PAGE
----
Investors holding onto properties for longer

Ramesh Sharma

June 1, 2004

RICS’ quarterly lettings survey has reported a low proportion of landlords (4.1 per cent) are selling their property rather than re-letting it when tenancies come up for renewal with many seeing residential property as a long-term investment. With tenant demand at its highest since January 2004, in conjunction with rent levels increasing for the tenth consecutive quarter, investors are taking advantage of the market conditions to maximise earning potential.

Jeremy Leaf, RICS spokesperson, confirmed the market was geared towards investors looking to include properties as part of their pension plans. “The strength of the market is demonstrated by the fact there has been no significant investor exodus in the past year despite shrinking returns as house price rises stall.”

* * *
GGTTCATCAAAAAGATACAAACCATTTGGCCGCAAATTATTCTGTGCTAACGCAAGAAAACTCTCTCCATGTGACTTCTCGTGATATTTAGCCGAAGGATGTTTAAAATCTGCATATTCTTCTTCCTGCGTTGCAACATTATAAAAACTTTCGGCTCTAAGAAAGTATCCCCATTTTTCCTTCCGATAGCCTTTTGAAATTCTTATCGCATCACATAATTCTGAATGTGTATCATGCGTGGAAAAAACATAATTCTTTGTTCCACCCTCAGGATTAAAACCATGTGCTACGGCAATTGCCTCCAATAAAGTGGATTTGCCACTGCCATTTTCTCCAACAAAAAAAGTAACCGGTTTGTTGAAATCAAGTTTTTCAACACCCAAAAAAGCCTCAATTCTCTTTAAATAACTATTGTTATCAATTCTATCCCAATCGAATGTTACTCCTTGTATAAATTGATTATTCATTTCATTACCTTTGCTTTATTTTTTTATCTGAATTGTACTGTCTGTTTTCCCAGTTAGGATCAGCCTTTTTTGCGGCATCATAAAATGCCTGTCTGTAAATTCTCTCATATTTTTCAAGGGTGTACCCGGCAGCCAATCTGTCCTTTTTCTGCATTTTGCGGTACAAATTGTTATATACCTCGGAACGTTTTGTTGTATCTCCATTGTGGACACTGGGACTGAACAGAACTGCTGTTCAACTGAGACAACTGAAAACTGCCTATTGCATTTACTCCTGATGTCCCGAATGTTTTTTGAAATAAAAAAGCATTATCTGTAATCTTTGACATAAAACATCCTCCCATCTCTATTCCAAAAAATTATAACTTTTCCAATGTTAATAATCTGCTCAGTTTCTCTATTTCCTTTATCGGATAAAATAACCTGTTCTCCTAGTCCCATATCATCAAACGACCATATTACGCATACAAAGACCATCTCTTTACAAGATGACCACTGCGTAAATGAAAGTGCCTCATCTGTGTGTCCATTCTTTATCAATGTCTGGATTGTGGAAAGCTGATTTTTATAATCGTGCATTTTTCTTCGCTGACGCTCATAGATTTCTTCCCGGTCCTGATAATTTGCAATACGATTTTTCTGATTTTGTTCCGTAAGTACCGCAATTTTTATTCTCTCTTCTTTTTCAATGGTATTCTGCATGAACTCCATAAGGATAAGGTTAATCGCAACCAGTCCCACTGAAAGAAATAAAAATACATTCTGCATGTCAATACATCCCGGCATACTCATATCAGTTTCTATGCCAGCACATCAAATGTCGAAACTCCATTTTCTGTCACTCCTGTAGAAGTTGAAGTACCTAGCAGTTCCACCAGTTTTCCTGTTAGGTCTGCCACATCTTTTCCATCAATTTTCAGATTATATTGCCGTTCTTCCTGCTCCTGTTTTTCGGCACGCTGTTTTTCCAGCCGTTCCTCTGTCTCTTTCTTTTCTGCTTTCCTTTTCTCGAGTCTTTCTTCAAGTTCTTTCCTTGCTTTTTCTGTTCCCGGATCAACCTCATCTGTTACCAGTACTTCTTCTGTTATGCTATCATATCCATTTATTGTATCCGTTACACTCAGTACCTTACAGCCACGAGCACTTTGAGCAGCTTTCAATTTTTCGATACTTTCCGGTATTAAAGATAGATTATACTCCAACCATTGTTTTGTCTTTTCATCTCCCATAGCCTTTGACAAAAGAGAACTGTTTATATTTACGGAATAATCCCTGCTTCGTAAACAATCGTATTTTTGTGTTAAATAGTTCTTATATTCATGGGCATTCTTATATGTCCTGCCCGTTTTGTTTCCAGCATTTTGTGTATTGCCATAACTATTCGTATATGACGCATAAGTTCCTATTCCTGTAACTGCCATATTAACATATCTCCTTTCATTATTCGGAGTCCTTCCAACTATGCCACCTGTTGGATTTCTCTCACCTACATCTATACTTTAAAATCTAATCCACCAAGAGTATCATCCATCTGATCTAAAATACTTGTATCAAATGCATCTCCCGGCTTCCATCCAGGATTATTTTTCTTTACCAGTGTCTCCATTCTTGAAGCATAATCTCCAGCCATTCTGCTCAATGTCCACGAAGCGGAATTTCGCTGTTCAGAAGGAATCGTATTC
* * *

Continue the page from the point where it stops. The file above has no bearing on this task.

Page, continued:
“Many buy-to-let investors are now choosing to stay in for the long haul, viewing their investment as a more significant part of their pension plan. For the time being at least this looks set to continue with public confidence in pensions at an all-time low,” he said.

Mike Pendergast, IFA at Zen Financial, agreed the buy-to-let sector had changed significantly over the past few years. He said: “A couple of years ago buy-to-let investors were in the market for a quick profit. At the moment property prices are not rising as fast as they have been so clients are taking a longer-term view. Also buy-to-let is seen as an alternative to pension funds which are considered riskier than property by some clients who were badly hit by poor fund performance in 2002 to 2003.”

Despite an increase in long-term investors the report also revealed new investors are still wary of entering the market with the cost of borrowing and the prospects of capital growth all hindering their entrance into the market.

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